Sunday, October 12, 2014

Self-Publishing: The Last Great Adventure in Poetry?

What do Walt Whitman, TS Eliot, Shelley, ee cummings, Thomas Kinsella, Rose Kelleher, Alexander Pope and RS Thomas have in common?

Apart from being well-respected poets, they all self-published their poetry at one stage or another.

The practice of self-publishing has never been easier nor more widespread. Yet the stigma of self-publishing, perhaps especially where poetry is concerned, still exists. Why is this?

Many readers of contemporary poetry - almost invariably poets or writers themselves these days - assume that poetry which is self-published was not good enough to stand the rigour of editorial choice. They imagine such books must issue from self-indulgent or desperate souls whose last resort is to self-publish their dubious poems, unable to find a readership elsewhere.

But of course this is no longer the case. And probably never was.

Yet the idea persists that self-published poetry is not worth the same money you might happily fork out for a traditionally published book. After all, how are you supposed to know if it is any good? You may be completely taken in by a nice cover or interesting blurb, or another poet's recommendation, and spend your hard-earned cash on rubbish.

Whereas everyone knows that traditionally published poetry, the sort that is shortlisted for prizes and published by sober and respectable places like Faber or Picador, for example, can only ever be excellent. Perhaps even brilliant. And certainly worth paying for. Otherwise why would those clever editors, with their flair and good taste in poetry, have selected them for publication above all others?

Besides, why would any poet whose work was good enough to be traditionally published actually choose to self-publish?

Well, there are many reasons. One is that it is pointless to send poetry to traditional publishers in the sure knowledge that you do not write work which will fit into their very list. I am bored by the seemingly endless struggle to fit into boxes designed to showcase one type of work and exclude all others, work which is increasingly bloodless, uninteresting and limited. This is not about a lack of talent - though for some, that is indeed the unfortunate reason they have not found favour with mainstream publishers - but a total failure of interest in what is currently considered 'good' poetry. I used to enjoy that struggle to fit in, and engaged with much highly praised contemporary work, hoping to find something there to excite me. But no longer.

Contemporary British poetry feels horribly sterile at the moment, at least in the higher echelons. It's an exercise in stifling personality and freedom, and keeping everything tight and restrained. The adventure of self-publishing, of striking out on your own and making public precisely what you wish to make public, without reference to an editor whose taste almost certainly will not match your own, and whose suggestions you will feel obliged to follow - this is perhaps one of the last great adventures left to us in poetry.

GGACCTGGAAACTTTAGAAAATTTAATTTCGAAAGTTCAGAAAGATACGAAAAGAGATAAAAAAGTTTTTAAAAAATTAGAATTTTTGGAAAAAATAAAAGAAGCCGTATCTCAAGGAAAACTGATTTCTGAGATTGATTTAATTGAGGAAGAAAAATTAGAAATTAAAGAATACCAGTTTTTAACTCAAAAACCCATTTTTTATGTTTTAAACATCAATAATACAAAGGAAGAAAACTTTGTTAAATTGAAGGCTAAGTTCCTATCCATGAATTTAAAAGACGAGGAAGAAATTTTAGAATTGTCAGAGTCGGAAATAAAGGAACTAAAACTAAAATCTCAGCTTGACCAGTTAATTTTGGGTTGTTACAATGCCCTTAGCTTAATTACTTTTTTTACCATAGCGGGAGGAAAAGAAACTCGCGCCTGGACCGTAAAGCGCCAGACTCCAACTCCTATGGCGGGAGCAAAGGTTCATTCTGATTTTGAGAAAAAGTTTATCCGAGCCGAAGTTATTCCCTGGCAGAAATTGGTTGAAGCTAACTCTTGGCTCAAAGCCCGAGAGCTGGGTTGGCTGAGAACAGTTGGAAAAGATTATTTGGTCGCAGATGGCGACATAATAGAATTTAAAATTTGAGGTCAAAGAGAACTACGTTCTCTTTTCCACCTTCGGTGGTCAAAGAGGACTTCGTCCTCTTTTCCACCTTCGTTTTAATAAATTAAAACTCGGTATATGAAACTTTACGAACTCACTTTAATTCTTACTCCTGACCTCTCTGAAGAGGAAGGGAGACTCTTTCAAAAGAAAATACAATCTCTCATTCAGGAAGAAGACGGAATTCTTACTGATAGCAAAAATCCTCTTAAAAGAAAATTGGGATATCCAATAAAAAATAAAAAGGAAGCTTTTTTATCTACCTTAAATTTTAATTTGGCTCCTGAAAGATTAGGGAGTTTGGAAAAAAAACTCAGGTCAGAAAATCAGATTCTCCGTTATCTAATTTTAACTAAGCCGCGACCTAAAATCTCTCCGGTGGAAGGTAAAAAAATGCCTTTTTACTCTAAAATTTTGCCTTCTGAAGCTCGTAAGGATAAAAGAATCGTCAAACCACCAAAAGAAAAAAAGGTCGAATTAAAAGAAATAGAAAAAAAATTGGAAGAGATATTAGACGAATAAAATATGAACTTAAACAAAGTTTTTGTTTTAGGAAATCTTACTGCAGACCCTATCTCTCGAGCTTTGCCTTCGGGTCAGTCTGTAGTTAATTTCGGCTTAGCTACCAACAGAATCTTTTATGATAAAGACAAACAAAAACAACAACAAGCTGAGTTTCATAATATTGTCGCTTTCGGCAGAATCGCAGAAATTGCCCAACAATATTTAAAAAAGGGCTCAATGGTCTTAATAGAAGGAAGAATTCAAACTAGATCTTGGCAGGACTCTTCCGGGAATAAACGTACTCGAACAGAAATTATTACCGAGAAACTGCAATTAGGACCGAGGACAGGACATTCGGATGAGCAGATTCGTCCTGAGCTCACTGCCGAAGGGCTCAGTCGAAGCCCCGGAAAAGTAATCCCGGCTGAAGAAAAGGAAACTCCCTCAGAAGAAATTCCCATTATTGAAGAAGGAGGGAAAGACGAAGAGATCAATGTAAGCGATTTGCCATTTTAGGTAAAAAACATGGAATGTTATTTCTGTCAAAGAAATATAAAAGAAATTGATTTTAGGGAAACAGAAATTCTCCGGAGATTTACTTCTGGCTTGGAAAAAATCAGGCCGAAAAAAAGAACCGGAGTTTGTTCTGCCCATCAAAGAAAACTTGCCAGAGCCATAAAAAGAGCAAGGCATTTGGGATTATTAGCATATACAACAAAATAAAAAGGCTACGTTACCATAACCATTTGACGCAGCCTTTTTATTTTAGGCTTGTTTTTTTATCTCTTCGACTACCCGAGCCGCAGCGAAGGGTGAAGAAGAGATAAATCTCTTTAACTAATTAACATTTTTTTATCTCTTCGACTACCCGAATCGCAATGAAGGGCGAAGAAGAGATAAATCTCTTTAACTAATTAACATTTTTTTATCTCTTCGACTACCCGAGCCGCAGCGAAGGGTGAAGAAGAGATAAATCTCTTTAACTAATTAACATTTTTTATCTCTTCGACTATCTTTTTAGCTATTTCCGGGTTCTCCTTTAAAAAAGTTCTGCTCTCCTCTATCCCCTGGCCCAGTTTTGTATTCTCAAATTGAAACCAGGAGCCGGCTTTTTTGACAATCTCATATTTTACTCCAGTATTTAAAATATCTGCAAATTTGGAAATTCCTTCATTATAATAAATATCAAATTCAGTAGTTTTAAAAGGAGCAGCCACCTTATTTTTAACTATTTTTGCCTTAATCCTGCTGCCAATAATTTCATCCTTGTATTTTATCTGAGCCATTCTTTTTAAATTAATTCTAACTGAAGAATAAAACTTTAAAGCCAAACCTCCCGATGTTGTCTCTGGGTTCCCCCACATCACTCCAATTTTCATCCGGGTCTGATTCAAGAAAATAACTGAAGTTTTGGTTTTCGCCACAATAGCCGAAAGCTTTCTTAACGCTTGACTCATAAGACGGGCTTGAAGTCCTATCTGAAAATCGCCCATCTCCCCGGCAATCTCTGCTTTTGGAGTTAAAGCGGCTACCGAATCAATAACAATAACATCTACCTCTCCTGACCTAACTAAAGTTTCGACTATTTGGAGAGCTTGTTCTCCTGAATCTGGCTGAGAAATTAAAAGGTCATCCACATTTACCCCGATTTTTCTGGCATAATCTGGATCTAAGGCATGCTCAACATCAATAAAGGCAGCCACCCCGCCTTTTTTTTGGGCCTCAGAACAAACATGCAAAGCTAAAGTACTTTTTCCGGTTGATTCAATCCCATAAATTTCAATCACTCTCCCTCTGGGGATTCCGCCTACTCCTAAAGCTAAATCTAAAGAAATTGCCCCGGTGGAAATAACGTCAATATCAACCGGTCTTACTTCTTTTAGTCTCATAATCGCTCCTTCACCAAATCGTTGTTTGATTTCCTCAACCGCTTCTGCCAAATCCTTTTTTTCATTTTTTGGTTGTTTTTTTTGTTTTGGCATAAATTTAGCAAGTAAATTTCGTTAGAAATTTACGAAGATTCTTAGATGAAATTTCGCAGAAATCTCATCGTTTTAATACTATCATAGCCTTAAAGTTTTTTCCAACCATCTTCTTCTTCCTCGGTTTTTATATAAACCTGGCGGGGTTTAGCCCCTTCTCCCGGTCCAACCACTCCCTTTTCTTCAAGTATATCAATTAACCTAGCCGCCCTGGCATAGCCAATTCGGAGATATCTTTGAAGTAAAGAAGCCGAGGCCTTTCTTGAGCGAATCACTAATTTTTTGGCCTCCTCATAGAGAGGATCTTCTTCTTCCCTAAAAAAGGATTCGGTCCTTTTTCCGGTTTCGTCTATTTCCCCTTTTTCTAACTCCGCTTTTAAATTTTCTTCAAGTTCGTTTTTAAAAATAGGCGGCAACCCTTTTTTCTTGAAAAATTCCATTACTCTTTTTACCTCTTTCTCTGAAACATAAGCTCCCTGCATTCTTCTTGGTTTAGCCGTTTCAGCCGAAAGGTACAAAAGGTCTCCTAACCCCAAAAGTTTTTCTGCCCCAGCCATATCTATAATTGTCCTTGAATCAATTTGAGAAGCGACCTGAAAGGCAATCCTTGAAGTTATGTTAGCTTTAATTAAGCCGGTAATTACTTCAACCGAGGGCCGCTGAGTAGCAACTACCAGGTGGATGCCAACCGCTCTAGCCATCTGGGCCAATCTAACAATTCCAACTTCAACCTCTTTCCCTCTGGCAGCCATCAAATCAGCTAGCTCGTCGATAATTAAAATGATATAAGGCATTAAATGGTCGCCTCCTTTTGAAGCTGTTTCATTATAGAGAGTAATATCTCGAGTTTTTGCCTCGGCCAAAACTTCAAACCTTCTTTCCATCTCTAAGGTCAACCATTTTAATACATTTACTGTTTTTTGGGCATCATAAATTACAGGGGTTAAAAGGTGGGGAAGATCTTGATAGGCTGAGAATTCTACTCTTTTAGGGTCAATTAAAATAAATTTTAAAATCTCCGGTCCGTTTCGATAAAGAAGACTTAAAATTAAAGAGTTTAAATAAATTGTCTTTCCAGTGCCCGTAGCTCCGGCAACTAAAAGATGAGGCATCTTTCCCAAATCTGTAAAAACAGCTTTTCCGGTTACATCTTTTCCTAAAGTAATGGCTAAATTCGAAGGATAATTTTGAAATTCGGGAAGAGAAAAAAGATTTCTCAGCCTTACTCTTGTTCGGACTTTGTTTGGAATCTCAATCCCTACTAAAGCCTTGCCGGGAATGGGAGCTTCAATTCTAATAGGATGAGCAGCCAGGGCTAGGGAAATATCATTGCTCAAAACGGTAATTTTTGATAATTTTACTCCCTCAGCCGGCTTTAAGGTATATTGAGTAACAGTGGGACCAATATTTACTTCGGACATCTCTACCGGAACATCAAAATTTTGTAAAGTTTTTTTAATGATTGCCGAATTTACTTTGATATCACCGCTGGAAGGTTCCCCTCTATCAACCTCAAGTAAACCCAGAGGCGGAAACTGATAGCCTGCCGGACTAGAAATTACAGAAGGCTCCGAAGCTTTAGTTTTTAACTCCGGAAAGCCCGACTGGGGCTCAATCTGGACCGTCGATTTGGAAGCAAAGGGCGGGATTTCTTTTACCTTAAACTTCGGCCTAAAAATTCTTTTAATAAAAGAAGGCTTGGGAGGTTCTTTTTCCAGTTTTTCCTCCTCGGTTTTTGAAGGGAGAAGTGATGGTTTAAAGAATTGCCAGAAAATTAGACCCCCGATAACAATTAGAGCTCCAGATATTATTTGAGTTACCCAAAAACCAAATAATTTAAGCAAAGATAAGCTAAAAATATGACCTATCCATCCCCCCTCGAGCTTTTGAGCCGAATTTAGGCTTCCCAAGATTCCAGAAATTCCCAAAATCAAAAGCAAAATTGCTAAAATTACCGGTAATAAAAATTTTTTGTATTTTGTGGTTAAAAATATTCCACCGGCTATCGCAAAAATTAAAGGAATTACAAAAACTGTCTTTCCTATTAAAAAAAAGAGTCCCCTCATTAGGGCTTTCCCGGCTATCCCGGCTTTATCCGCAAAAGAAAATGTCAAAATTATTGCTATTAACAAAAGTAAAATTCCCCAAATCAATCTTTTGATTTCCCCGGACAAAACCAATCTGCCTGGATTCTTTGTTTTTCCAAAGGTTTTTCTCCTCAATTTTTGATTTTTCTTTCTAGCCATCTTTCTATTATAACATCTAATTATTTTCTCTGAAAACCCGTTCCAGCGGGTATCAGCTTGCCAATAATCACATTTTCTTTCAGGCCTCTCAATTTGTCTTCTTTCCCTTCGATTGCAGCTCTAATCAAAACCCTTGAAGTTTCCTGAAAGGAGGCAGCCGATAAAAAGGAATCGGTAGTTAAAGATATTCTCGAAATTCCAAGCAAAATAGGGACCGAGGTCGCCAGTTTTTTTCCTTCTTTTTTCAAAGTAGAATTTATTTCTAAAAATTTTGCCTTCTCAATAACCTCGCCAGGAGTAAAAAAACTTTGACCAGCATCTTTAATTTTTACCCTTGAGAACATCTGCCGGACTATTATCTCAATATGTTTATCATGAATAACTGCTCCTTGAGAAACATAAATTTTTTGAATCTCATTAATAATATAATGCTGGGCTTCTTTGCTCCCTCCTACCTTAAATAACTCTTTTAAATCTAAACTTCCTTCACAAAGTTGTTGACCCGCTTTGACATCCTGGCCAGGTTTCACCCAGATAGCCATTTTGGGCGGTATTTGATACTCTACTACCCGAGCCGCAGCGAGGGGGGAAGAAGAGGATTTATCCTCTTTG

Of course, along with self-publishing comes the necessary abandonment of any hope that you will be noticed by critics or recognised for your work. That is a tricky one, because every poet has an ego. But it's an acknowledgement that some goals are simply unattainable. A wide readership is out of my reach now. But I can still rebel and enjoy kicking over the traces!

So maybe only a small handful of people will buy my self-published book. But they will at least be readers who have gone out of their way to find it and actively wish to read my work. They will not have bought it because of who the publisher is, or because the poet is well-known or just appeared at a big festival, so 'must be good'. These are intelligent, discerning poetry readers who wish to engage with work that isn't any of those worthy things, but which might still prove interesting for any number of reasons.

I am not well-heeled enough to pay for a paperback copy of my self-published poetry. So my self-published work is only on Kindle or PDF files. But since I am a firm believer in ebooks, and in the artistic purity and freedom of self-publishing on the whole, this is not something that bothers me. It also means I can offer most of my publications at lower prices than you would expect from large publishers.

My New & Selected Poems is out this month in a collection available only on Kindle. It's called FLASH BANG.

It contains generous extracts from four of my five traditional poetry publications to date (excluding The Lament of the Wanderer), plus extracts from unpublished long poems and sequences, and a selection of new individual poems.

If nothing else, I hope it will be interesting for readers to contrast self-published work like this with poetry you may also be reading from traditional poetry publishers. Take a chance!

FLASH BANG (New & Selected Poems) is available for ebook pre-order now.

3 comments:

David McKelvie said...

Thanks for this. I can't agree more. (Also add to this all those poets who never bothered trying to publish at all... but whose books we now mysteriously have.)

David McKelvie said...

And this is my first blog comment for years... exciting!

Poetry Pleases! said...

Dear Jane

This post hits the poetry nail smack on the head and we will certainly be buying a copy of your Selected Poems when they appear.

Best wishes from Simon R. Gladdish